What is Radon?
Radon is a colorless, odorless, tasteless, and chemically inert radioactive gas. It is formed by the natural radioactive decay of uranium in rock, soil, and water. Naturally existing, low levels of uranium occur widely in earth’s crust. It can be found in all 50 states. Unless you test for it, there is no way of telling how much is present.
When radon undergoes radioactive decay, it emits ionizing radiation in the form of alpha particles. It also produces short-lived decay products, often called progeny or daughters, some of which are also radioactive. Unlike radon, the progeny are not gases and can easily attach to dust and other particles. Those particles can be transported by air and can also be breathed. The decay of progeny continues until stable, non-radioactive progeny are formed. At each step in the decay process, radiation is released.
Sometimes, the term radon is used in a broad sense, referring to radon and its radioactive progeny all at once. When testing measures radiation from the progeny, rather than radon itself, the measurements are usually expressed in working level (WL) units. When radiation from radon is measured directly, the amount is usually expressed in picocuries per liter of air (pCi/L). Nearly one out of every 15 homes has a radon level EPA considers to be elevated—4 pCi/L or greater. The U.S. average radon-in-air level in single family homes is 1.3 pCi/L.
How is radon a health hazard?
Radon is the second leading cause of lung cancer in the United States. Breathing radon does not cause any short-term health effects such as shortness of breath, coughing, headaches, or fever. Research suggests that swallowing water with high radon levels may pose risks, too, although risks from drinking water containing radon are much lower than those from breathing air containing radon.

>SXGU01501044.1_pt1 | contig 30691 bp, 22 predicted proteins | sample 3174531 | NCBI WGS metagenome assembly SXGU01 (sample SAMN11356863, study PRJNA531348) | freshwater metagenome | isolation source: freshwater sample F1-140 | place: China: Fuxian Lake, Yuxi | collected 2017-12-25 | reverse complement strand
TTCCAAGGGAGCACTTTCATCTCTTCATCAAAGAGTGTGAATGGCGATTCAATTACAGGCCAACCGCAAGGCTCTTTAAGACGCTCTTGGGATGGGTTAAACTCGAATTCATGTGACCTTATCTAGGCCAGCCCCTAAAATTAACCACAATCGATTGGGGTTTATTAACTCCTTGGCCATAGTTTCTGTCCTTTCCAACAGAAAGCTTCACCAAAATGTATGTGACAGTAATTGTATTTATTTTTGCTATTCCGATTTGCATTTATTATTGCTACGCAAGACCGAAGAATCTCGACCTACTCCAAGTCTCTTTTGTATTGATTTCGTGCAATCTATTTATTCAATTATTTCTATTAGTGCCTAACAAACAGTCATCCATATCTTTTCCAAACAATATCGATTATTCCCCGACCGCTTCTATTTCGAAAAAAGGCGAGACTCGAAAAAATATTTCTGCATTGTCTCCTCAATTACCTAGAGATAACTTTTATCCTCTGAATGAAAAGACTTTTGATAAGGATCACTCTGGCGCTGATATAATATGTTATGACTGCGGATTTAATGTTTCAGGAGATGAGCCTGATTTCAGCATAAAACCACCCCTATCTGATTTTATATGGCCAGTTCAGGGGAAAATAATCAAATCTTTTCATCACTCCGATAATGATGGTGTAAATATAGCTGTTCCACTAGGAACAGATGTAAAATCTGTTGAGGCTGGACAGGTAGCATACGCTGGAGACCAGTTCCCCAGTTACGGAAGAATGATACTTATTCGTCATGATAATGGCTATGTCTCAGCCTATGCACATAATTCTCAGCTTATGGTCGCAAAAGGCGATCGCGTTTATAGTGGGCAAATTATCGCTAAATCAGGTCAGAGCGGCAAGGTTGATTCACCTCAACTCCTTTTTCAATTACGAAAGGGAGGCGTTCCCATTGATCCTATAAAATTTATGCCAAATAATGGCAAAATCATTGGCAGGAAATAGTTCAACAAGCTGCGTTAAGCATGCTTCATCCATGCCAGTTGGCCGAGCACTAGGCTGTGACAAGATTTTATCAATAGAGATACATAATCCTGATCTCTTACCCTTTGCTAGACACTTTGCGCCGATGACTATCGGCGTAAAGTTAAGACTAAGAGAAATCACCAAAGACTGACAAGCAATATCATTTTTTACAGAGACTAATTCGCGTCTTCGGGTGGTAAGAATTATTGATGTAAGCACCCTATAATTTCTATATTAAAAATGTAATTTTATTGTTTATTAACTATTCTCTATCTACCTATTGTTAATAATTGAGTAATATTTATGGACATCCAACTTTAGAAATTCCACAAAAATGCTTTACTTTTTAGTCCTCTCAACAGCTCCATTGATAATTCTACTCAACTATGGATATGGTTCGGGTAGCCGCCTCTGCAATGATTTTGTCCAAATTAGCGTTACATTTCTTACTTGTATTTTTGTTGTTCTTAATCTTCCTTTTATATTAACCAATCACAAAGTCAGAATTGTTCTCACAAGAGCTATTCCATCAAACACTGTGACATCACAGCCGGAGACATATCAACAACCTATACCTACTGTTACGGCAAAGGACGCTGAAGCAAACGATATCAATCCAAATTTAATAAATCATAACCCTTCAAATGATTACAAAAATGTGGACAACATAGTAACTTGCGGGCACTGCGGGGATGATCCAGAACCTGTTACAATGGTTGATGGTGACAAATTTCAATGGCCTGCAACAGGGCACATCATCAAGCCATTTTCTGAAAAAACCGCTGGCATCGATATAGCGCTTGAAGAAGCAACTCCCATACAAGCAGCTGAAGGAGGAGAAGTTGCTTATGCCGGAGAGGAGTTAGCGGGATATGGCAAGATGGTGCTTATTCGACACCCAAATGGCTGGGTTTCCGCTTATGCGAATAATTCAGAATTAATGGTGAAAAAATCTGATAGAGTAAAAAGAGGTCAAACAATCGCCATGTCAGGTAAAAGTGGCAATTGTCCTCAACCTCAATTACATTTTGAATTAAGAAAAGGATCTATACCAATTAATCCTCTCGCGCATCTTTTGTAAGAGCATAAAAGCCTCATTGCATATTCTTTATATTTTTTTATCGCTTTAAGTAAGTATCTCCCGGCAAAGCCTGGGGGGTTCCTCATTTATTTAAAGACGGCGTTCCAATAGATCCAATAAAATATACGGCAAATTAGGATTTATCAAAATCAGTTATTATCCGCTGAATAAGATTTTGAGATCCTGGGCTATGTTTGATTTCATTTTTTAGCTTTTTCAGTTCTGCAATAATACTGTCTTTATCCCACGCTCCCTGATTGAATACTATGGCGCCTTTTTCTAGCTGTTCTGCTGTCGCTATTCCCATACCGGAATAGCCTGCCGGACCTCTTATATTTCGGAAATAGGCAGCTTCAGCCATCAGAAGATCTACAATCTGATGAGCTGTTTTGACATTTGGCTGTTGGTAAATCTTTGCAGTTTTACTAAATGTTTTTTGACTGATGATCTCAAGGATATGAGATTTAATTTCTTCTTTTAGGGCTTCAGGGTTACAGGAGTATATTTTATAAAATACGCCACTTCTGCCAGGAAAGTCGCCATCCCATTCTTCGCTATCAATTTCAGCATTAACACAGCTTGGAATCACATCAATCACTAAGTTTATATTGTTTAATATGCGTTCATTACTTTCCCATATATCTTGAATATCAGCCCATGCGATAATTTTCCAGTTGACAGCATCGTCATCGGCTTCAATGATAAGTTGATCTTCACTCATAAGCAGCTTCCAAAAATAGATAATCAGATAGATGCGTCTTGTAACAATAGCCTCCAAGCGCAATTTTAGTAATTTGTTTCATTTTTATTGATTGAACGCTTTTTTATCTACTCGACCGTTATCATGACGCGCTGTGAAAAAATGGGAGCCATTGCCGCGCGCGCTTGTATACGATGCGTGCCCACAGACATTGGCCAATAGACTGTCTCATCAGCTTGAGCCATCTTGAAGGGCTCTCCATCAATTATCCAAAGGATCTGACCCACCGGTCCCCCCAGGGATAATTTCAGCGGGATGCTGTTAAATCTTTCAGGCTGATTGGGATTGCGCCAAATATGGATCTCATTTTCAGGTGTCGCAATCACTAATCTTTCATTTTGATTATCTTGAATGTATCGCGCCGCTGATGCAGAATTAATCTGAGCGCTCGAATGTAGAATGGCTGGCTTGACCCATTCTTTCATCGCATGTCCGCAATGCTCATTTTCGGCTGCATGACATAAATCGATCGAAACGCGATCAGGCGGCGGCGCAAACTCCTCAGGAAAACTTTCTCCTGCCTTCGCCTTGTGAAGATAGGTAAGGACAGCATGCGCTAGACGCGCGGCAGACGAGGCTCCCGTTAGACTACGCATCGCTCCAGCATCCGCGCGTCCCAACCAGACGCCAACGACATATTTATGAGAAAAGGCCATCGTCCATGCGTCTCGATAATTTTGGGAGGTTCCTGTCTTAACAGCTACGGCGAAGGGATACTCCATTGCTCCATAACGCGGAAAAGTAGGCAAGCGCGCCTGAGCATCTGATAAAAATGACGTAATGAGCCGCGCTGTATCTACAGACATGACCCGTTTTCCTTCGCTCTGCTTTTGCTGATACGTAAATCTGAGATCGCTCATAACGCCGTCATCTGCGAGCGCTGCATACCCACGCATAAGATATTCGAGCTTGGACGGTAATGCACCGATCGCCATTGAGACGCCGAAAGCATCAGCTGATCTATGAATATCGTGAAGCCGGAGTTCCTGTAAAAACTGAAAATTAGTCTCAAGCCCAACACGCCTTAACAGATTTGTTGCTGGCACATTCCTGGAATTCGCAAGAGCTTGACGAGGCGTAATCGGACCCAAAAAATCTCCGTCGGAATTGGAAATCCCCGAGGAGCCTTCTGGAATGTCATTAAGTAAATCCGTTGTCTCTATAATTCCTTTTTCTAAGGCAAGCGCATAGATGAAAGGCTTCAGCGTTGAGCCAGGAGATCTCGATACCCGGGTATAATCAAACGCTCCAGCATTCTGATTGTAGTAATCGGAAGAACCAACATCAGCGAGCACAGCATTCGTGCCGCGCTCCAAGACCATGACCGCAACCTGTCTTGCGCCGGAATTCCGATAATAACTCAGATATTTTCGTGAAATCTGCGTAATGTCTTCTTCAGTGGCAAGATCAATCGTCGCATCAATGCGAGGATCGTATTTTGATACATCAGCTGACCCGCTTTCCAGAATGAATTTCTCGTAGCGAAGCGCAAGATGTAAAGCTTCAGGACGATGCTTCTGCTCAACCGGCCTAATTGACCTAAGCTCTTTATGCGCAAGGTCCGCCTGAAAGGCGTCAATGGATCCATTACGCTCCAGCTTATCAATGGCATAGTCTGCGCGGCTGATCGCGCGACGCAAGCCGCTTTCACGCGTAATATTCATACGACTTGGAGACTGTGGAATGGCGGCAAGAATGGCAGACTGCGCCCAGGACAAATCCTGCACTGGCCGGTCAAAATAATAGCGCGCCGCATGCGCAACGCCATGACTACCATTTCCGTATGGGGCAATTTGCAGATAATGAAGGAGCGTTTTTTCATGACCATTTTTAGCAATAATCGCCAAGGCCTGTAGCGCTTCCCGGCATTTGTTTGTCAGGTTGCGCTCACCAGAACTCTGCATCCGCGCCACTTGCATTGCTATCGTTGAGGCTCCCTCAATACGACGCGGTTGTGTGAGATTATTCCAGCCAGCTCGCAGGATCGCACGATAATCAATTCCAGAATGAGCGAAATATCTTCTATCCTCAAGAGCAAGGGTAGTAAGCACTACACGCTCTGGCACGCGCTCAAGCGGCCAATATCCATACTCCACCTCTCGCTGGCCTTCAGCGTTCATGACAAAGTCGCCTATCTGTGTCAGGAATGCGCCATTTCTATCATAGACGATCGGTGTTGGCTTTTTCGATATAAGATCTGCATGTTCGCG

Radon enters the building through cracks in the foundation, floors and walls, cavities within walls, joints in construction materials, crawl spaces, gaps in suspension floors, and gaps around utility penetrations. Trace amounts of uranium are sometimes incorporated into materials used in construction. These include, but are not limited to concrete, brick, granite, and drywall. Though these materials have the potential to produce radon, they are rarely the main cause of an elevated radon level in a building. The primary routes of potential human exposure to radon are inhalation and ingestion. Radon in the ground, groundwater, or building materials enters working and living spaces and disintegrates into its decay products. Although high concentrations of radon in groundwater may contribute to radon exposure through ingestion, the inhalation of radon released from water is usually more important. Ground water has a higher concentration than surface waters.
The health hazard from radon does not come primarily from radon itself, but rather from the radioactive products formed in the decay of radon. The general effects of radon to the human body are caused by its radioactivity and consequent risk of radiation-induced cancer. Lung cancer is the primary observed consequence of high concentration radon exposures; both human and animal studies indicate that the lung and respiratory system are the primary targets of radon daughter-induced toxicity. More studies are needed to determine the causative relationship to other cancers.
What can I do?
Testing is easily done over a short period of days. Weather can affect the results. Multiple tests may be required.